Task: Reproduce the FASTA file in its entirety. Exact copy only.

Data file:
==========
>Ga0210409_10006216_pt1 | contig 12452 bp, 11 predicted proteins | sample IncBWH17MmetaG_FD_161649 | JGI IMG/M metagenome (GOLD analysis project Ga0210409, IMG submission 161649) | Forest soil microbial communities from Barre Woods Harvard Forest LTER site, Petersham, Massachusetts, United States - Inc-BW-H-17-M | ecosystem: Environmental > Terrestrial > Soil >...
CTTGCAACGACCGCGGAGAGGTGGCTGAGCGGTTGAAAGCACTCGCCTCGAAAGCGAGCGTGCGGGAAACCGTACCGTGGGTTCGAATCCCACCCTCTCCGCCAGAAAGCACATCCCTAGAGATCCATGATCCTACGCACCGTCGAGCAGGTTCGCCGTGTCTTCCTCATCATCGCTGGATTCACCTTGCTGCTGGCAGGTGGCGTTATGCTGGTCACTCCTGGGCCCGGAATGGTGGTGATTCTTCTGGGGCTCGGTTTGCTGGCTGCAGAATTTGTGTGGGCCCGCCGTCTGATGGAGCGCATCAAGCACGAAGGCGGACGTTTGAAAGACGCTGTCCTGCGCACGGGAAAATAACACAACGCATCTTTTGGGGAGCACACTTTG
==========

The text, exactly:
>Ga0210409_10006216_pt1 | contig 12452 bp, 11 predicted proteins | sample IncBWH17MmetaG_FD_161649 | JGI IMG/M metagenome (GOLD analysis project Ga0210409, IMG submission 161649) | Forest soil microbial communities from Barre Woods Harvard Forest LTER site, Petersham, Massachusetts, United States - Inc-BW-H-17-M | ecosystem: Environmental > Terrestrial > Soil >...
CTTGCAACGACCGCGGAGAGGTGGCTGAGCGGTTGAAAGCACTCGCCTCGAAAGCGAGCGTGCGGGAAACCGTACCGTGGGTTCGAATCCCACCCTCTCCGCCAGAAAGCACATCCCTAGAGATCCATGATCCTACGCACCGTCGAGCAGGTTCGCCGTGTCTTCCTCATCATCGCTGGATTCACCTTGCTGCTGGCAGGTGGCGTTATGCTGGTCACTCCTGGGCCCGGAATGGTGGTGATTCTTCTGGGGCTCGGTTTGCTGGCTGCAGAATTTGTGTGGGCCCGCCGTCTGATGGAGCGCATCAAGCACGAAGGCGGACGTTTGAAAGACGCTGTCCTGCGCACGGGAAAATAACACAACGCATCTTTTGGGGAGCACACTTTG